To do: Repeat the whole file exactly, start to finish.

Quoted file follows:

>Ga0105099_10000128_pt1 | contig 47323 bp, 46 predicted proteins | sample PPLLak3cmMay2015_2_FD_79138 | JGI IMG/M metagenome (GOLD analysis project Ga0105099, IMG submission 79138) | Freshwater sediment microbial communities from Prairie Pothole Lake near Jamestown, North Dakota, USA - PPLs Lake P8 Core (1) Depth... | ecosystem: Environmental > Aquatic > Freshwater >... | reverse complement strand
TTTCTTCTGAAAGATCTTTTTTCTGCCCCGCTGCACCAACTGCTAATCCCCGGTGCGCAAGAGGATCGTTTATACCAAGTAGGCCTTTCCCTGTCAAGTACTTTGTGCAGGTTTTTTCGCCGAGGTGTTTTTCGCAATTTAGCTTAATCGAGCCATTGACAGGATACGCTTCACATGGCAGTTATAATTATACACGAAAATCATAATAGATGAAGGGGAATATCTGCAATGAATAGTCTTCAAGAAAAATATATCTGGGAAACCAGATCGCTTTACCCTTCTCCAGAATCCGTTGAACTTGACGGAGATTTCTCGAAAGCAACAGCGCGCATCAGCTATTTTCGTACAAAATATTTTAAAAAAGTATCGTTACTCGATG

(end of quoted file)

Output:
>Ga0105099_10000128_pt1 | contig 47323 bp, 46 predicted proteins | sample PPLLak3cmMay2015_2_FD_79138 | JGI IMG/M metagenome (GOLD analysis project Ga0105099, IMG submission 79138) | Freshwater sediment microbial communities from Prairie Pothole Lake near Jamestown, North Dakota, USA - PPLs Lake P8 Core (1) Depth... | ecosystem: Environmental > Aquatic > Freshwater >... | reverse complement strand
TTTCTTCTGAAAGATCTTTTTTCTGCCCCGCTGCACCAACTGCTAATCCCCGGTGCGCAAGAGGATCGTTTATACCAAGTAGGCCTTTCCCTGTCAAGTACTTTGTGCAGGTTTTTTCGCCGAGGTGTTTTTCGCAATTTAGCTTAATCGAGCCATTGACAGGATACGCTTCACATGGCAGTTATAATTATACACGAAAATCATAATAGATGAAGGGGAATATCTGCAATGAATAGTCTTCAAGAAAAATATATCTGGGAAACCAGATCGCTTTACCCTTCTCCAGAATCCGTTGAACTTGACGGAGATTTCTCGAAAGCAACAGCGCGCATCAGCTATTTTCGTACAAAATATTTTAAAAAAGTATCGTTACTCGATG